French, Italian and Hong Kong brands have emerged as the top choices for purchases by China's luxury-conscious consumers, according to a new KPMG report.
Consumers in the world's second largest economy increasingly associate various countries with particular products. French and Italian products respectively grabbed the first and second positions, while Hong Kong products are the third most popular. The territory's jewelry brands are popular with Chinese consumers, with several Hong Kong-owned premium clothing brands also doing well in China.
Chinese consumers meanwhile prefer domestic alcohol brands that win the top spot in this category (37 percent), thanks to the popularity of Chinese liquor. French cosmetics and perfumes sold in China (76 percent), fashion (37 percent) and bags (33 percent) notched up the highest percentages in these categories. Italian brands gained the top spot for footwear (43 percent) and Switzerland for watches (87 percent).
The new KPMG report titled, "Luxury experiences in China" is based on a survey of 1,200 consumers in 24 tier-one and tier-two cities across China, conducted by TNS, the market research company. Respondents were between 20-45 years of age, earning a minimum of RMB 7,500 (USD 1,154) per month in tier-one cities and RMB 5,500 (USD 846) elsewhere.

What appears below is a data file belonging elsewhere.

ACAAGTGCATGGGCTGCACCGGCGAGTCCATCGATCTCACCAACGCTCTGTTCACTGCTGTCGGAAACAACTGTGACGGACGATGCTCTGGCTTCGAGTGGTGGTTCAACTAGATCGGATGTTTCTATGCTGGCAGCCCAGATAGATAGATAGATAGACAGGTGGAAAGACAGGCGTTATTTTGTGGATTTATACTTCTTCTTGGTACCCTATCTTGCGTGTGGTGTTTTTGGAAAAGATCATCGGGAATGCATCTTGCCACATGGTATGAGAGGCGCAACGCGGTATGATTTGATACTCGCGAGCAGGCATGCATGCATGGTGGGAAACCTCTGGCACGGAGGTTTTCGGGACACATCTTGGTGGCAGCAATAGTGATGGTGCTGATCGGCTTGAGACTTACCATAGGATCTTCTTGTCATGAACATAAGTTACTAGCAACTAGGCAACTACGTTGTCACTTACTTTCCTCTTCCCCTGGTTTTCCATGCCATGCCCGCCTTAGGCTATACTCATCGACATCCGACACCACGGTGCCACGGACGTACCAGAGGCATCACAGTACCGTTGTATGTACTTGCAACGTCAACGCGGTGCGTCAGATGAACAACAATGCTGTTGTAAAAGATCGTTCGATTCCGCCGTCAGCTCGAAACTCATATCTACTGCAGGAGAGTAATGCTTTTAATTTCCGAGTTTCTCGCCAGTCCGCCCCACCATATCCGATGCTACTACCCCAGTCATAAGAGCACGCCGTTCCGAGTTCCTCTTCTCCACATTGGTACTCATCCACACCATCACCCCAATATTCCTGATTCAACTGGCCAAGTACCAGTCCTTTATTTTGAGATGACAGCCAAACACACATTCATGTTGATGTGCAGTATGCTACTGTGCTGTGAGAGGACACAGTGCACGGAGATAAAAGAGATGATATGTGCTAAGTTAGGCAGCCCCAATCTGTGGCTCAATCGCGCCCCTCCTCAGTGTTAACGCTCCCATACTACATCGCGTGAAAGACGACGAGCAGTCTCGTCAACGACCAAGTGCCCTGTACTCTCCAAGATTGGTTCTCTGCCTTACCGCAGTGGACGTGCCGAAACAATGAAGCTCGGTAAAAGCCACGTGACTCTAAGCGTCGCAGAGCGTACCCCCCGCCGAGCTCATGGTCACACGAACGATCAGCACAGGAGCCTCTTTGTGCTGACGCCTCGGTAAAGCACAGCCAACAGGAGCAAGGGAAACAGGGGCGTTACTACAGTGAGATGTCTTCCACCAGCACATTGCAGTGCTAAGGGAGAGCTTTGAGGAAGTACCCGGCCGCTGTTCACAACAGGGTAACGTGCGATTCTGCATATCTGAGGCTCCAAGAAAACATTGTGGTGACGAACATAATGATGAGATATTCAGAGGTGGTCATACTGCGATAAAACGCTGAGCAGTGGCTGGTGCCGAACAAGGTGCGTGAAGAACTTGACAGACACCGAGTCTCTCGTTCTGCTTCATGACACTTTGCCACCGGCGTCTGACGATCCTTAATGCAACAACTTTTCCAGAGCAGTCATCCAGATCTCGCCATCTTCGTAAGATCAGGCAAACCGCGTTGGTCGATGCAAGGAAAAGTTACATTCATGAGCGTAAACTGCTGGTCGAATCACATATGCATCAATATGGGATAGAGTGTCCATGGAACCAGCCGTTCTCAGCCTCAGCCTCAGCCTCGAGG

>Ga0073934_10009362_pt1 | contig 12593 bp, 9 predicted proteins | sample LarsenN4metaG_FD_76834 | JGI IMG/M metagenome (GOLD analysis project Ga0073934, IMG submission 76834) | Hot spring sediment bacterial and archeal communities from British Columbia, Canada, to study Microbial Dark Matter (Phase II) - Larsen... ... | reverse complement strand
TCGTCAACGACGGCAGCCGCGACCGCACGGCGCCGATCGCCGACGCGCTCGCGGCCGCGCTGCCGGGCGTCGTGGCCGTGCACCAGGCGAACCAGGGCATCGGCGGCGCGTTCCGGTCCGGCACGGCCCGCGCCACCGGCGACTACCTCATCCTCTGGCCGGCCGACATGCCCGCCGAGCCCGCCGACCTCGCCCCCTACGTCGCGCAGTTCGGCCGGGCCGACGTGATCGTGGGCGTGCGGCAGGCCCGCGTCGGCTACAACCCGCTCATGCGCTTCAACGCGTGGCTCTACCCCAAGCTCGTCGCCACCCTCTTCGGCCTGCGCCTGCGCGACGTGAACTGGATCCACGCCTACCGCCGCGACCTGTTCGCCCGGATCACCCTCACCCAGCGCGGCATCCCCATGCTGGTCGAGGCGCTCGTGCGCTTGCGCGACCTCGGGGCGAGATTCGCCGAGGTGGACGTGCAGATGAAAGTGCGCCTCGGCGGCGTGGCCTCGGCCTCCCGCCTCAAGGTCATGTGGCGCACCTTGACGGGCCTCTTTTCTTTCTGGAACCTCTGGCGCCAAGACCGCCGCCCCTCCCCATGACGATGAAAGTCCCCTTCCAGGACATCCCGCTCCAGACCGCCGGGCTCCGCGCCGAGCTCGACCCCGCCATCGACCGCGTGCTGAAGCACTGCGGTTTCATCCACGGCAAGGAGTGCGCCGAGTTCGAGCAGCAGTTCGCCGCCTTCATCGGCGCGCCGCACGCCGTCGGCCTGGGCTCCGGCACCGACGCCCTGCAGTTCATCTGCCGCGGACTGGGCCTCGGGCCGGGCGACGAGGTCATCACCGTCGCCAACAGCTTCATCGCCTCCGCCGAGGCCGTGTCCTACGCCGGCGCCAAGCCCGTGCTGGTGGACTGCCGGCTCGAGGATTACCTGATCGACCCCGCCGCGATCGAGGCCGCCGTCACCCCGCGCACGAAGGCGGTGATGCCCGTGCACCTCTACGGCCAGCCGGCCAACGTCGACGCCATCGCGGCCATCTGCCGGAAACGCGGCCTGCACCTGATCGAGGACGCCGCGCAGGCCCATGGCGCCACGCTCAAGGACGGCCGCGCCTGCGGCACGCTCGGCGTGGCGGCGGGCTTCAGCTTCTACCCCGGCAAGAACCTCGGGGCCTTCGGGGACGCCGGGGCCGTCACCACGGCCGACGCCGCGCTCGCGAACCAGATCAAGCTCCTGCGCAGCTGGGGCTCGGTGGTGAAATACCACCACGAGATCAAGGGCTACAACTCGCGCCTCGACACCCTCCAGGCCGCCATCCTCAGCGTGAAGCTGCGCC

Nick Debnam, Partner and Asia Pacific Chairman, Consumer Markets, KPMG China, says: "China continues its march towards becoming the largest luxury market in the world. Year-on-year as this market becomes more crowded, it is harder for luxury brands to enter this space. We also see rising brand recognition, 57 this year up from 45 last year. Brands therefore need to be innovative and explore new marketing avenues."
The survey also finds that China's luxury buyers are basing their purchasing decisions on a wider range of factors. "Consumers increasingly choose to reward or pamper themselves as opposed to seeking higher social status via their brand purchases. Chinese consumers also continue to place a lot of importance on the heritage of luxury brands," Debnam adds.
Unique to China is the large number of relatively young multimillionaires, far younger than their western counterparts. This spells opportunities for brands using new technologies to interact with a younger consumer generation.
Digital marketing and building online sales formats are being combined with the instore experience. The survey found that nearly 70 percent of respondents said they search online for information on luxury brands at least once a month, while 30 percent do so more than once a week. While official brand websites are often used as the first point of call for specific product information, celebrity blogs and other micro blogs also play an important role when building a brand image in China. "Luxury companies therefore need to think about how their strategies reach key online influencers," Debnam explains.
"The traditional entry route for overseas brands has been through partnerships with local franchises and distributors. In recent years, as the business landscape has become more open and transparent, many companies have now fully acquired their retail operations in China, including some that have entered the market directly with a wholly foreign-owned enterprise (WFOE) model," he added.
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